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Durham University

Department of English Studies

Event Archive

This is an archive of past events within the Department of English Studies. Please see our current events for forthcoming activities.

Some of our public events are recorded and are available as podcasts via our Research English At Durham blog.

The Harrowing of Hell

The Harrowing of Hell and Peregrini

1st July 2016, 19:30 to 21:00, Repeated weekly until 8th July 2016, St Oswald's Church

A unique opportunity to see a production of possibly the oldest play in Britain, the Lindisfarne Harrowing of Hell, alongside another play written in the North East, Peregrini.

The Harrowing of Hell

According to orthodox Christian belief, the fall of Adam and Eve from Paradise placed all humanity in the power of the devil until Christ redeemed those who accepted the faith by his death on the Cross. But what about those who had lived and died before Christ’s incarnation? This led to the legend, first found in the apocryphal Gospel of Nicodemus, that between his death on the Cross and his resurrection, Christ went to Hell, overthrew the devil, released the ancient righteous along with Adam and Eve, and led them to heaven. This is the subject of the fragmentary Latin Harrowing of Hell, found in the ninth-century Book of Cerne but possibly derived from eighth-century Lindisfarne, which has a good claim to the title of the earliest dramatic work from the British Isles. It breaks off early in Eve’s appeal to Christ, but an Old English version of it, recast into sermon form, survives in the tenth-century Blickling Homilies, where it is preceded by a scene in which the lesser devils blame Satan for bringing Christ to Hell and allowing him to defeat them. Our version, which will be performed in modern English, includes both scenes and links them with a ninth-century ceremony for the dedication of a church in which the bishop sings Christ’s words in the Gospel of Nicodemus derived from Psalm 24: Atollite portas principes vestras, et elevamini, portae eternales, et introibit rex gloriae ‘Lift up your gates, you princes, and be lifted up, you eternal doors, and the King of Glory will come in’, to which a priest inside the church responded with Satan’s Quis est iste rex gloriae ‘Who is that King of Glory?’ and received the reply Dominus virtutum, ipse est rex gloriae ‘ The Lord of Hosts, he is the King of Glory’. ‘Satan’ then fled from the church back to Hell.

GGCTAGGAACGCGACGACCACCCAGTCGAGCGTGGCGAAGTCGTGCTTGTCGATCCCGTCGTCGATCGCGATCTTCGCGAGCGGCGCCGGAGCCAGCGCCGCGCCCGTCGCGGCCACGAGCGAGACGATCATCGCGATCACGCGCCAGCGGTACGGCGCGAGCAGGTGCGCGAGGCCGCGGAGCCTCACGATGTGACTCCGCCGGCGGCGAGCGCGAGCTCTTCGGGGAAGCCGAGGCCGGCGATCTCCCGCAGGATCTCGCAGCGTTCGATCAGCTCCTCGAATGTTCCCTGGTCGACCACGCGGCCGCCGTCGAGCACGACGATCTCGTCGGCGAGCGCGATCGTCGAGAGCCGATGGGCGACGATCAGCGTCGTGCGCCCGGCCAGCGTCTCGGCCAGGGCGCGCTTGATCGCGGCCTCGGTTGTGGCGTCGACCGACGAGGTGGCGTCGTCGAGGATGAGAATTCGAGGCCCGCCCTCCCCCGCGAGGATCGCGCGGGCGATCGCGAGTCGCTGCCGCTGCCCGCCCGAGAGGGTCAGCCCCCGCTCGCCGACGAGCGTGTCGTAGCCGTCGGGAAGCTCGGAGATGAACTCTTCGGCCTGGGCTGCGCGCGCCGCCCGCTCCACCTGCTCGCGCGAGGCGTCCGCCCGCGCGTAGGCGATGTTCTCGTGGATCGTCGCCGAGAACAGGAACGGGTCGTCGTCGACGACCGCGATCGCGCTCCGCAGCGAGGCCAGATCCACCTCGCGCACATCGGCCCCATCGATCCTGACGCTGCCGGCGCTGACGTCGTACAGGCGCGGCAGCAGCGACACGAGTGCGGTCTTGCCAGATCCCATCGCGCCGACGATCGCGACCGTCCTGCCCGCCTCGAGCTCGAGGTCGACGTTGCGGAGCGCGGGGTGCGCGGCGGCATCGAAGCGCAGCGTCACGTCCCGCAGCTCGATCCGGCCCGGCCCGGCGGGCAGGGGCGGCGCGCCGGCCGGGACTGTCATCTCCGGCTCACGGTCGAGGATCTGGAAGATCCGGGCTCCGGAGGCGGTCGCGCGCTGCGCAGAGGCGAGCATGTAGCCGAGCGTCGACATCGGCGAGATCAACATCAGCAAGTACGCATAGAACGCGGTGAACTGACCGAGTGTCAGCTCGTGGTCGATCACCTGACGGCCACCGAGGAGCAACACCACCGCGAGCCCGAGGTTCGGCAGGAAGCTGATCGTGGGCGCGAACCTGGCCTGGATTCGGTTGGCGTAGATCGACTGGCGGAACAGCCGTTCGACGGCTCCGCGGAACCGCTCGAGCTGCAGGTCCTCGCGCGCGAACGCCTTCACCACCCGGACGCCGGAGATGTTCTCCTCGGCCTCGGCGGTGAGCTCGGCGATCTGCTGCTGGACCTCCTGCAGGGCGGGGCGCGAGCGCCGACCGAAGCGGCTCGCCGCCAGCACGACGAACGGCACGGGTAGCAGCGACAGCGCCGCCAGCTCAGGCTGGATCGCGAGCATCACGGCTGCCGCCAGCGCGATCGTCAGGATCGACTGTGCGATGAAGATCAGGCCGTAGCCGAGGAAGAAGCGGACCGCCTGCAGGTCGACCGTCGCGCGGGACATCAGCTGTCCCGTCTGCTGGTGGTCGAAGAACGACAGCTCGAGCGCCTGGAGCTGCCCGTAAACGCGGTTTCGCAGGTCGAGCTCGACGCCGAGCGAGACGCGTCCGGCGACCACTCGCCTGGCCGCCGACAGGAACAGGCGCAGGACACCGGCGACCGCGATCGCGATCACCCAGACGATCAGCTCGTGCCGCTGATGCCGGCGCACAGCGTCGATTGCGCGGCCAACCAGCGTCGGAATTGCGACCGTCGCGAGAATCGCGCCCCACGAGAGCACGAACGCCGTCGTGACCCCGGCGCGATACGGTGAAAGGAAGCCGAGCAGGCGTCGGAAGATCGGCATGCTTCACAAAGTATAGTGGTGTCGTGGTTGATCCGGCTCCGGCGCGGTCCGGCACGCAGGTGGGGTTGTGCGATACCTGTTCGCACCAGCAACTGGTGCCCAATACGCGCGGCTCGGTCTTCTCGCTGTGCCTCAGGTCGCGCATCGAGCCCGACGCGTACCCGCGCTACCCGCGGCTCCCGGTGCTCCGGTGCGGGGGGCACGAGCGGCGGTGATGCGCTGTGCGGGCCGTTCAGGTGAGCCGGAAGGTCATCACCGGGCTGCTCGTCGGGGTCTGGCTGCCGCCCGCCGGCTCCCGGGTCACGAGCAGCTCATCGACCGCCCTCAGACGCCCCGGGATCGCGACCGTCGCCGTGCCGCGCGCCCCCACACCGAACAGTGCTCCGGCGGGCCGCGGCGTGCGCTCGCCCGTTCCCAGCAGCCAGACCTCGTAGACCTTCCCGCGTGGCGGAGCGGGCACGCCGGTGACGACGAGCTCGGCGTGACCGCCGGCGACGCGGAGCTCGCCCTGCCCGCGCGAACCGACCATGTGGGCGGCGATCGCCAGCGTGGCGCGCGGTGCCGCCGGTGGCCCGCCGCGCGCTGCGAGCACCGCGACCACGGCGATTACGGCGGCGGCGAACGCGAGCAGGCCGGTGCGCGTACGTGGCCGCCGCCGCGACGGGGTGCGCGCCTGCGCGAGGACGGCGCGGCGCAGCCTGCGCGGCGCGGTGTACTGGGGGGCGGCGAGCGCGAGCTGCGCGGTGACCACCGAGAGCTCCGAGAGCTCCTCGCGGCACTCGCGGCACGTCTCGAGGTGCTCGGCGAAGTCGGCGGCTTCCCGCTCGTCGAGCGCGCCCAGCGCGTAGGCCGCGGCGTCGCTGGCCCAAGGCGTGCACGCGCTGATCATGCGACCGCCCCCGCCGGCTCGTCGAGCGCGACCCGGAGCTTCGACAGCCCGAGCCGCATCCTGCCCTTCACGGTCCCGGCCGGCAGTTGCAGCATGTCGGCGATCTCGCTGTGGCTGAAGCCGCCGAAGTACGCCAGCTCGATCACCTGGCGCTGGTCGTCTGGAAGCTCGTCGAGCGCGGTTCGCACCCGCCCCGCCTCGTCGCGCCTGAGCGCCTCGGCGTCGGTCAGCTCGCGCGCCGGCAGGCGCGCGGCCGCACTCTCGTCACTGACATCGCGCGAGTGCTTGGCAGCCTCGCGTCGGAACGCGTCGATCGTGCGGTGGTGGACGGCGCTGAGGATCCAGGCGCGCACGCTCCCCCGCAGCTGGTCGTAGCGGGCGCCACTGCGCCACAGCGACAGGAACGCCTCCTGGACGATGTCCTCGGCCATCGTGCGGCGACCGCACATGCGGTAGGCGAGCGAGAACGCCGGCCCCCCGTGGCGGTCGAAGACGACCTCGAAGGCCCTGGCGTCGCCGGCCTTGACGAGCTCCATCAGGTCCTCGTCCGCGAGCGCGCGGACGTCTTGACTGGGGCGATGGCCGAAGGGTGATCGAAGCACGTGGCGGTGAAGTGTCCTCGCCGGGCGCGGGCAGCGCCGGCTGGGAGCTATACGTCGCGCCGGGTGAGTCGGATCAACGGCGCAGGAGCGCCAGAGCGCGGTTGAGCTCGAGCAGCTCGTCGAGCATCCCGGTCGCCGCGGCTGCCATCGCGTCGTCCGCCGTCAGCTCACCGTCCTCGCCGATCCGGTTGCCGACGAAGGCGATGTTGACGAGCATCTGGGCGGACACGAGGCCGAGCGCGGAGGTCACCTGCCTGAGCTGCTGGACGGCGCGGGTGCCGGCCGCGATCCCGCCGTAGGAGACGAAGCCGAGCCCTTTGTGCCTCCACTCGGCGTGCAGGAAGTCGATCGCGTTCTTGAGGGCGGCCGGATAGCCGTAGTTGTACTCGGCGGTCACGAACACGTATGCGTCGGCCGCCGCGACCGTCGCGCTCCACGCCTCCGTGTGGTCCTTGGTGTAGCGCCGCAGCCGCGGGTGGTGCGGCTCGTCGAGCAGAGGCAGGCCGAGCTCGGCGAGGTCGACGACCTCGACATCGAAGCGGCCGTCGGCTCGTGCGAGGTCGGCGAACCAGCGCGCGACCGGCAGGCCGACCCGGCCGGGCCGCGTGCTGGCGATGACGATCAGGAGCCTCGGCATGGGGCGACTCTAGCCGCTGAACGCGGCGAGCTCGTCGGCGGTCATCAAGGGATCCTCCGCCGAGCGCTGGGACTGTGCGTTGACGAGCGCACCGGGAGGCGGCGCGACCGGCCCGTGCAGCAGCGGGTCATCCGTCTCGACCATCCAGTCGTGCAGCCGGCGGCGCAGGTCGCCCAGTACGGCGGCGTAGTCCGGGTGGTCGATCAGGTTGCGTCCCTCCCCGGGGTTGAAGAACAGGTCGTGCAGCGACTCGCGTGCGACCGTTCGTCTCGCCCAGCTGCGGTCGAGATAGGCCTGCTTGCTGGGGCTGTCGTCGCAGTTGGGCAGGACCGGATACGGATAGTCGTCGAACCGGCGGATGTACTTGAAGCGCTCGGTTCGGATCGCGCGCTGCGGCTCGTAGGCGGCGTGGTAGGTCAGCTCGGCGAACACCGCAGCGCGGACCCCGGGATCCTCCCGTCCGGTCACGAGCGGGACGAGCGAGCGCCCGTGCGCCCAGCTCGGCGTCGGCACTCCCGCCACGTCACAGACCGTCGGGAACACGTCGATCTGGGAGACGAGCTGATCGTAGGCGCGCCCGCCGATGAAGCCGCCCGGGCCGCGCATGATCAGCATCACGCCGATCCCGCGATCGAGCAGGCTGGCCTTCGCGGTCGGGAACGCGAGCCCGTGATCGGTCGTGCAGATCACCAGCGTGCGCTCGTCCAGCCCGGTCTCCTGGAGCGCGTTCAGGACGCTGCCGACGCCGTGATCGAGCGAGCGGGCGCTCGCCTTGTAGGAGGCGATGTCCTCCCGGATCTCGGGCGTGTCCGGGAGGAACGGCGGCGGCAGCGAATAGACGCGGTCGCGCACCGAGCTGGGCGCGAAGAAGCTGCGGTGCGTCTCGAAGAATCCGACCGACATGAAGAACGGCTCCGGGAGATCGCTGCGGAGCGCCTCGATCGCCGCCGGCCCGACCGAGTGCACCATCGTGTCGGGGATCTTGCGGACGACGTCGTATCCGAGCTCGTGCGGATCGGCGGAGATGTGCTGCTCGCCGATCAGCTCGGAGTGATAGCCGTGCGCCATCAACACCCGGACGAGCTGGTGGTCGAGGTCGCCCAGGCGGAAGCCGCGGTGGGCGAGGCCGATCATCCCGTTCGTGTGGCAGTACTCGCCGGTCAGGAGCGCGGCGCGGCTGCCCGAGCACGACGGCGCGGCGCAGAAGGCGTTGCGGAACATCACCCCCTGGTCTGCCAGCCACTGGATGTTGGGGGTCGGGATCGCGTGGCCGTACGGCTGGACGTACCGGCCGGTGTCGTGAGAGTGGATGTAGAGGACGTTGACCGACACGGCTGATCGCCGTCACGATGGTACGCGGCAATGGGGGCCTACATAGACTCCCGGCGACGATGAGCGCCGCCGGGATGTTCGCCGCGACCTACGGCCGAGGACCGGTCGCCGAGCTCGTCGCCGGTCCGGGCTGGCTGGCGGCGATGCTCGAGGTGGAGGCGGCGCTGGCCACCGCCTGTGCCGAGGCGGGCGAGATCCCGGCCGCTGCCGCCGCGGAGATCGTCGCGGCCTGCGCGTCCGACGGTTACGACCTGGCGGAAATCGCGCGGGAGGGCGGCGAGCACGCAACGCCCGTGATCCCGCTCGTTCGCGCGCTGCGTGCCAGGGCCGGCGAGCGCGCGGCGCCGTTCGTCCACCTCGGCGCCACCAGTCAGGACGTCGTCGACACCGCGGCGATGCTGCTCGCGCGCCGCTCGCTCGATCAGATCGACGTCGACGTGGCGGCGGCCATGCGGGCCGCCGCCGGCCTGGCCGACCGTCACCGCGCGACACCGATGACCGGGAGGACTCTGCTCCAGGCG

Luke and Cleophas, two pilgrims returning from Jerusalem, are mournfully discussing the recent execution of Jesus, who they had hoped would be the Messiah; they have heard a rumour that he has risen from the dead, but they don’t believe it (although Luke wants to). A stranger meets them on the road, asks why they are so sorrowful and explains to them the Old Testament prophecies of the birth, death and resurrection of the Saviour. Reaching Emmaus, they compel him to stay and share a meal with them; as he invokes a blessing on their food, Luke suddenly recognises him as Jesus – but he has vanished. At once they set off to return to Jerusalem. Meanwhile, Jesus’s disciples are discussing whether or not to believe Mary Magdalen’s claim to have met the risen Jesus. Suddenly, Peter bursts in with the news that he has just seen Jesus, closely followed by Cleophas and Luke, who bear a similar message. Andrew and James are rejoicing over the rise of a new ‘sun’ (Jesus) when the sceptical Thomas appears. He refuses to believe in the resurrection unless he can place his fingers in Jesus’s wounded hands and side. He persists in his scepticism despite anything the disciples can say until Jesus appears and invites him to touch his wounds; Thomas acknowledges the risen Jesus, and the play ends with a triumphal hymn about the resurrection.

This play will be sung in Latin, although a parallel translation will be available. Because it is preserved in a collection of Lawrence’s poetry rather than a liturgical manuscript, its original music does not survive, but is here reconstructed from music in manuscripts which were in Durham in his time and which he must have known.


A combined ticket for The Harrowing of Hell and Peregrini costs £5.00, payable on the door or purchasable in advance from Durham World Heritage Site Visitor Centre (for delegates to the SITM conference on 8th July, this cost is included in conference fee).

Contact for more information about this event.


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